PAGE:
Involvement in political organizations, both on and off campus, service in community organizations, or involvement with politically-tied organizations, should be considered carefully before coverage is assigned. If there is any question as to whether involvement with an organization could raise a conflict of interest, the editor in chief should be consulted prior to assigning coverage.
It goes without saying that editorial staff should not publicly exhibit any political opinions, including in the newsroom and at school. For example, editorial members should not share messages such as political references on Facebook, political bumper stickers or other items of support for political organizations on vehicles, backpacks, etc. No support signs should be in your front yard or in your windows. Reporters should not engage in political rallies, events, or sign public petitions.
Participation in contests, honors
The publication has a proprietary interest in the material it publishes. Thus, the publication as a voting group or top editors are entitled to determine which entries will represent it in contests. This will avoid the appearance of a conflict of interest that may occur if staffers were to win or accept awards from organizations they are assigned to cover. Awards presented to the staff as a whole or to the Minnesota Daily become property of the publication.
Corrections & clarifications
As a standard rule, all copy is expected to be free of errors at the time of publication. But we know that does not always happen, so we have a plan for correcting it.
The Minnesota Daily considers corrections and clarifications very seriously. It is our duty to the public, to our sources and to our organization to correct published errors as soon as possible. We must be transparent inside the organization and out on how the mistake was made and how we’ll correct it. All decisions pertaining to corrections must err on the side of transparency.
It is the responsibility of the editor in chief to make the ultimate decision about issuing corrections and clarifications; however, the editor in chief must take into account the reporter and editors’ opinions about the correction before making a final decision, as well as the opinion of the individual or group requesting the correction.
All staff are expected to be willing to correct and learn from mistakes in order to ensure the long-term health of the paper and their own growth. We must ensure corrections are treated as a learning opportunity in order to maintain our status as a learning institution.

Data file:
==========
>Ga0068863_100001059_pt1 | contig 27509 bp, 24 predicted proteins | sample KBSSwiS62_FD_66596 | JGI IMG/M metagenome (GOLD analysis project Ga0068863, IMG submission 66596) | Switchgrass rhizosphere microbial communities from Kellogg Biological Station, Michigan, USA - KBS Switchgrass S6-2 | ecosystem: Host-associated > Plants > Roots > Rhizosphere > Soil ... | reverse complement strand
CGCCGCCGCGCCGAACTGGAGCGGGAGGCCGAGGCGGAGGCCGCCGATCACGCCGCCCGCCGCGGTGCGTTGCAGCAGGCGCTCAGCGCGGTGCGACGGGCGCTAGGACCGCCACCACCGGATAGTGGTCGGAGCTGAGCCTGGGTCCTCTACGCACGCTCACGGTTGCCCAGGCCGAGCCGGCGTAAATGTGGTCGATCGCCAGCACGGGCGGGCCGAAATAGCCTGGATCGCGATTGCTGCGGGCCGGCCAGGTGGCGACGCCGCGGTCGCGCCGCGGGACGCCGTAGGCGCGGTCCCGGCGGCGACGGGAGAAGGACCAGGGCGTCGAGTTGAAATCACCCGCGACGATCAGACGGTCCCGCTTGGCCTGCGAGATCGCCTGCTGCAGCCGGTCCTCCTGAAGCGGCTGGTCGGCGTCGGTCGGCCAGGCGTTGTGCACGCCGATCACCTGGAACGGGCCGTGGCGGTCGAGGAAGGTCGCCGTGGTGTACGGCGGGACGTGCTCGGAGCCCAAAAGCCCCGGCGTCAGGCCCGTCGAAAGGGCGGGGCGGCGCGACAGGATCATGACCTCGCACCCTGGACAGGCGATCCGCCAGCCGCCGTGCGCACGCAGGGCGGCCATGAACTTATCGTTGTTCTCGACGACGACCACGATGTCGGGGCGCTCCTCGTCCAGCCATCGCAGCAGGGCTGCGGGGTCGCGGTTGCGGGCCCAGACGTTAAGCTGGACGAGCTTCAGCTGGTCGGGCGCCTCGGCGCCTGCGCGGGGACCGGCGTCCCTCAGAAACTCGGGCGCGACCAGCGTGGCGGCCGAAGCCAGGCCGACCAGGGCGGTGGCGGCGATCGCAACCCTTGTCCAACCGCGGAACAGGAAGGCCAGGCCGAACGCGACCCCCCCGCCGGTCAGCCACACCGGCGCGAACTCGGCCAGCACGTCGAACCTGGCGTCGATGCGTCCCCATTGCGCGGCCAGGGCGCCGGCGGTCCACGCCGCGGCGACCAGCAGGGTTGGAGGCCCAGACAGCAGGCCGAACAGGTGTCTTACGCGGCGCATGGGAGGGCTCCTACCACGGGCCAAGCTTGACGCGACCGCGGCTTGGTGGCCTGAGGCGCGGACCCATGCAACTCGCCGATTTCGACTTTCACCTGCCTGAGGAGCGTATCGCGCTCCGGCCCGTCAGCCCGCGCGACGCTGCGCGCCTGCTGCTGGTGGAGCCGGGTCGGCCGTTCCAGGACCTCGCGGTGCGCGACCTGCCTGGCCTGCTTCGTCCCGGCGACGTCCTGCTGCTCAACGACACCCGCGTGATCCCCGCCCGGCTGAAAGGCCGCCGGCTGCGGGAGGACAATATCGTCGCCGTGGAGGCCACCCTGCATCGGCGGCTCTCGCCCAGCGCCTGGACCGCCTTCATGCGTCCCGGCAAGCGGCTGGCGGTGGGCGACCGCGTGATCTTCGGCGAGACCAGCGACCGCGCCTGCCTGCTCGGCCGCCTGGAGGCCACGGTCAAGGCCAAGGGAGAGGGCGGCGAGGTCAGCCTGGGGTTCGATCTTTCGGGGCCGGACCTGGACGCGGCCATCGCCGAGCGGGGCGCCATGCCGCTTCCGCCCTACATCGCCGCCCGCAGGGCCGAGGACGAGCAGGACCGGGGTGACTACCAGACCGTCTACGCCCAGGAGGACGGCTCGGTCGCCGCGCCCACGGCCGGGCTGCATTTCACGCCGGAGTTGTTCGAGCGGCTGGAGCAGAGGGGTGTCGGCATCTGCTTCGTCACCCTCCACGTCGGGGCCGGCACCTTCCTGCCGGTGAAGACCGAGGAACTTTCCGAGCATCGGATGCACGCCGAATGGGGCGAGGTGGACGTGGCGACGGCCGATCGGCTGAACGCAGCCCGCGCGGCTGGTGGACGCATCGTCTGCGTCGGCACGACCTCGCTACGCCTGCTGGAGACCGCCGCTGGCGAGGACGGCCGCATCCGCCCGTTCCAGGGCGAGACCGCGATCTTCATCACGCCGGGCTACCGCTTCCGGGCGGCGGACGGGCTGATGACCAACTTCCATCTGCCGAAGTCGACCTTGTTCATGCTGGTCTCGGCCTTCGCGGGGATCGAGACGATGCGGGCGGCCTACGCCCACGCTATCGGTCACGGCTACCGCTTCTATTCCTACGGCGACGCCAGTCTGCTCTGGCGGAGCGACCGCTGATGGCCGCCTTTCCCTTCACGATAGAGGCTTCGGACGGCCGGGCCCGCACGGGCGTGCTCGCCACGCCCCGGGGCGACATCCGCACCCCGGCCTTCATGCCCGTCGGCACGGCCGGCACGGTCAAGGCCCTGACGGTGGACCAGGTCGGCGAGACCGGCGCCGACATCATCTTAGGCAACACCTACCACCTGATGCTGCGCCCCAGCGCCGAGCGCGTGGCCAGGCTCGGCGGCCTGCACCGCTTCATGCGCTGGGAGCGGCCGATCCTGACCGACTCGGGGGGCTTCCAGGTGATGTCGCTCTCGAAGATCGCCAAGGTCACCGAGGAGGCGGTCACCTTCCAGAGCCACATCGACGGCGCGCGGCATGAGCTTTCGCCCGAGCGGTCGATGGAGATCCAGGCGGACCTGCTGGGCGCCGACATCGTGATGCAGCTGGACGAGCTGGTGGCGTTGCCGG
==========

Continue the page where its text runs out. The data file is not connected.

It is the responsibility of the editor in chief to track all corrections and clarifications. Corrections and clarifications can be issued for all types of content, not just news stories.
Remember: it takes less time to double or triple check for accuracy before publication than it does to fix an error after it has been published. Errors harm morale, harm the paper’s reputation, and harm sources. They are bound to happen, but that doesn’t mean as a newsroom we can’t take every step possible to prevent them.
The difference between a correction and a clarification
A clarification describes a situation where published information is not necessarily incorrect, but it may incorrectly reflect upon factual information. For example, if a story reads “Joseph Duggan, who organized the event,” but in fact there were three people who organized the event, then the copy appears as if Joseph was the only organizer, although the sentence is not incorrect. In this case, we could issue a clarification that the story does not fully depict who organized the event. Corrections on the other hand are more clearly incorrect, such as if we spelled Joseph’s name wrong or said that he did not organize the event when in fact, he did organize it.
Correction placement and process
When it is brought to a Daily staff member’s attention that there could be an inaccuracy in published content, the staff member must make it known to their direct supervisor, the managing editor and the editor in chief as soon as possible. Together, they will determine whether or not the situation requires a correction or clarification.
Staff members are expected to communicate efficiently and respectfully with those requesting the correction.
All corrections are to be posted online as soon as possible on the Daily’s corrections page.
We generally do not write corrections for grammar mistakes or typos unless it leads to readers misinterpreting the information.
All corrections are to be printed in the next print cycle of the paper, except in cases when corrections are made between publishing cycles. A notice of the correction should be made within the article on the website and on the corrections page of the website.
Where a correction is placed in a story reflects the nature of the correction: more serious corrections may warrant a note at the top of the story, while minor ones simply require changes to the body of the article and a note at the bottom explaining the change.
Corrections to story content online are generally to be made in the body of the article with a note at the bottom specifying what was changed in the article. If the correction is more severe, the editor in chief will decide whether or not to include a note at the top of the article specifying the situation. For example, if the entire of the body of the article is essentially incorrect, then a note should be placed at the top of the article explaining that there is erroneous information, and a more robust clarification should be placed at the bottom.